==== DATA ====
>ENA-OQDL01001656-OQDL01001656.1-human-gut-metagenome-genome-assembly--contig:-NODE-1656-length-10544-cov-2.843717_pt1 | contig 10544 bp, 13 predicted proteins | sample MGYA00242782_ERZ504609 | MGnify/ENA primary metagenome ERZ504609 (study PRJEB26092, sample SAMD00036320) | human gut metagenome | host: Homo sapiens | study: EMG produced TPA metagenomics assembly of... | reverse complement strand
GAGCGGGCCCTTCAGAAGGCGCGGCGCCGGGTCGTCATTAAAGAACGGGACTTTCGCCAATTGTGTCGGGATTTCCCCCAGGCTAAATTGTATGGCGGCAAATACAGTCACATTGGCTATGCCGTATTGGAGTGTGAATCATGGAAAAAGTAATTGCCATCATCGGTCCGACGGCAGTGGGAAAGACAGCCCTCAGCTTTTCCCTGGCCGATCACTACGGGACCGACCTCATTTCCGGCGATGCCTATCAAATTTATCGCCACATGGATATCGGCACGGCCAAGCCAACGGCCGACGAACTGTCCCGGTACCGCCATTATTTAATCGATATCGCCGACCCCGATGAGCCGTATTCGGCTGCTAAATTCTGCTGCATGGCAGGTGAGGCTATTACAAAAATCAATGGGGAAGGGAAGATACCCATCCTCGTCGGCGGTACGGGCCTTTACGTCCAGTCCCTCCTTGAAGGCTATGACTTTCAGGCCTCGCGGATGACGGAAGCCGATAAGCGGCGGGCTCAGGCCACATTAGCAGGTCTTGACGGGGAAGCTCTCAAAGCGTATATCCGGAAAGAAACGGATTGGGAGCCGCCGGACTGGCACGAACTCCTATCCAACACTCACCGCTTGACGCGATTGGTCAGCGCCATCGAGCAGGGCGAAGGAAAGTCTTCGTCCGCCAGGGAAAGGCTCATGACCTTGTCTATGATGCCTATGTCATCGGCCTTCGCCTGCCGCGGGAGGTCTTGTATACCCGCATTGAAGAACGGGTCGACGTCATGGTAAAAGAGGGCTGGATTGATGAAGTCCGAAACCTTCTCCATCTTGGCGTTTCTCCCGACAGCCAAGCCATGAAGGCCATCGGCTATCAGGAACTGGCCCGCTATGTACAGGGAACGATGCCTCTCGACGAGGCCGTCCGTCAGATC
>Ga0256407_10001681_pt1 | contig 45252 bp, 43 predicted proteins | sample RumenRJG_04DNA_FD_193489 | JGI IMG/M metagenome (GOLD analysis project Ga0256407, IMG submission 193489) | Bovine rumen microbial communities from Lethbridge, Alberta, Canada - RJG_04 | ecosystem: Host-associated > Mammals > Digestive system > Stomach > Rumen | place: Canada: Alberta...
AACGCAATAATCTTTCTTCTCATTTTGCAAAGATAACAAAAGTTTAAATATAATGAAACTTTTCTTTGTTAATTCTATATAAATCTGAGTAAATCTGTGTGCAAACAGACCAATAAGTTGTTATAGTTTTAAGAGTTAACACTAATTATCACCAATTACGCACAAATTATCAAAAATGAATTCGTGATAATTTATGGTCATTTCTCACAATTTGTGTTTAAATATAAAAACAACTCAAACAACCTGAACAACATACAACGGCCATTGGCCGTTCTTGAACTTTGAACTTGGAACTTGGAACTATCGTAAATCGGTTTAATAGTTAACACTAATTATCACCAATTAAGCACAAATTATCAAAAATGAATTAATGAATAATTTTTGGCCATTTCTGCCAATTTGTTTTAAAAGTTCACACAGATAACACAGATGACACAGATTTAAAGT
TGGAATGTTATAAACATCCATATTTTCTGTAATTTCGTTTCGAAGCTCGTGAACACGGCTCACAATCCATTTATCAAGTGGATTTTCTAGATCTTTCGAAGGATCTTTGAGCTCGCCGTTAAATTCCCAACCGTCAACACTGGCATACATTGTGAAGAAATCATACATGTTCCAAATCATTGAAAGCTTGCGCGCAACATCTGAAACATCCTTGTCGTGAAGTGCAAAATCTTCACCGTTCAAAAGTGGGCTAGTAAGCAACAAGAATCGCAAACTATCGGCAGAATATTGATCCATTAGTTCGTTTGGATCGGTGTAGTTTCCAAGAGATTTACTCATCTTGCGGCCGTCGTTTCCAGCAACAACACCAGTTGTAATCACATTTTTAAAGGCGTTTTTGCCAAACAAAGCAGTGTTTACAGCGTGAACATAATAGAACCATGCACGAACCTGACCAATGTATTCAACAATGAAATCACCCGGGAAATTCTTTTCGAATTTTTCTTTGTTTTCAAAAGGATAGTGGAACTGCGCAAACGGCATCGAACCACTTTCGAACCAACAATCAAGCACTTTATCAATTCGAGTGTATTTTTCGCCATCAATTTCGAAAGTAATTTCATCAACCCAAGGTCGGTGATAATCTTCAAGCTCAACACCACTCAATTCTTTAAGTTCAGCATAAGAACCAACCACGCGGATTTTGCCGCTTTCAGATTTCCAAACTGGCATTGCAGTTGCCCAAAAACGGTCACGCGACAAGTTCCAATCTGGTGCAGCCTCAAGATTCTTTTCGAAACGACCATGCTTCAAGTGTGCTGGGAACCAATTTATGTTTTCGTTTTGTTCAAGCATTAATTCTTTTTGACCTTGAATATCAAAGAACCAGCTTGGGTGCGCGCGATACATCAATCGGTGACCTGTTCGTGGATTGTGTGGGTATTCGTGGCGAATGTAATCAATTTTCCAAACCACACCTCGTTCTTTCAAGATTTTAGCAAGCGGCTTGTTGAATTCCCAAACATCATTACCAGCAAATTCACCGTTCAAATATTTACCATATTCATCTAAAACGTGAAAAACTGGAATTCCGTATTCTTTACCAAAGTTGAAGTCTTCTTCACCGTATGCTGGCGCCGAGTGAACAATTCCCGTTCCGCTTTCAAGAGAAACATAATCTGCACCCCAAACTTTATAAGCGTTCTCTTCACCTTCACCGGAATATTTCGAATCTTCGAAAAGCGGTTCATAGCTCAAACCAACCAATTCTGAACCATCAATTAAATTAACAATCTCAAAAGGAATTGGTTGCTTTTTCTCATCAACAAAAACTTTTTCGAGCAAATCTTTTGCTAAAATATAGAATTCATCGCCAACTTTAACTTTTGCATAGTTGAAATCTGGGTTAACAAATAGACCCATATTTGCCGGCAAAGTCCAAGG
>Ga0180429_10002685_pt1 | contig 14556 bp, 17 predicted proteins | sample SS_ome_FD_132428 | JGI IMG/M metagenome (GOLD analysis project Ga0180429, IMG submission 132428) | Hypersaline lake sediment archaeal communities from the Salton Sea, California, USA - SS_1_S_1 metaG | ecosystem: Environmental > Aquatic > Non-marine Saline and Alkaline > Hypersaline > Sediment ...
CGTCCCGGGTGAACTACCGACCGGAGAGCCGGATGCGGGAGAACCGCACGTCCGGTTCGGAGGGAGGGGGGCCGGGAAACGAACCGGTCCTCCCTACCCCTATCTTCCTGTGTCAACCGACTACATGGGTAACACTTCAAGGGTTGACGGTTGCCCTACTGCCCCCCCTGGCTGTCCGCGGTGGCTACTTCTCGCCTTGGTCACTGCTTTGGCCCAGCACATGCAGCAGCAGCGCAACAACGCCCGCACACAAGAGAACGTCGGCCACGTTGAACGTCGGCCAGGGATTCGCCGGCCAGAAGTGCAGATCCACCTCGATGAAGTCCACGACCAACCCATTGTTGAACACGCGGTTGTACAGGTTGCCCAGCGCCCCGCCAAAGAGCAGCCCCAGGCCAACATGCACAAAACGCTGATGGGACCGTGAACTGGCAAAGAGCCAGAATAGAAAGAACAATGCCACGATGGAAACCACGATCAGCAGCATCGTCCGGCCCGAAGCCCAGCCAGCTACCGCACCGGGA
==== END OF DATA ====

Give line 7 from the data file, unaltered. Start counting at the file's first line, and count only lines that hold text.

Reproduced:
CGTCCCGGGTGAACTACCGACCGGAGAGCCGGATGCGGGAGAACCGCACGTCCGGTTCGGAGGGAGGGGGGCCGGGAAACGAACCGGTCCTCCCTACCCCTATCTTCCTGTGTCAACCGACTACATGGGTAACACTTCAAGGGTTGACGGTTGCCCTACTGCCCCCCCTGGCTGTCCGCGGTGGCTACTTCTCGCCTTGGTCACTGCTTTGGCCCAGCACATGCAGCAGCAGCGCAACAACGCCCGCACACAAGAGAACGTCGGCCACGTTGAACGTCGGCCAGGGATTCGCCGGCCAGAAGTGCAGATCCACCTCGATGAAGTCCACGACCAACCCATTGTTGAACACGCGGTTGTACAGGTTGCCCAGCGCCCCGCCAAAGAGCAGCCCCAGGCCAACATGCACAAAACGCTGATGGGACCGTGAACTGGCAAAGAGCCAGAATAGAAAGAACAATGCCACGATGGAAACCACGATCAGCAGCATCGTCCGGCCCGAAGCCCAGCCAGCTACCGCACCGGGA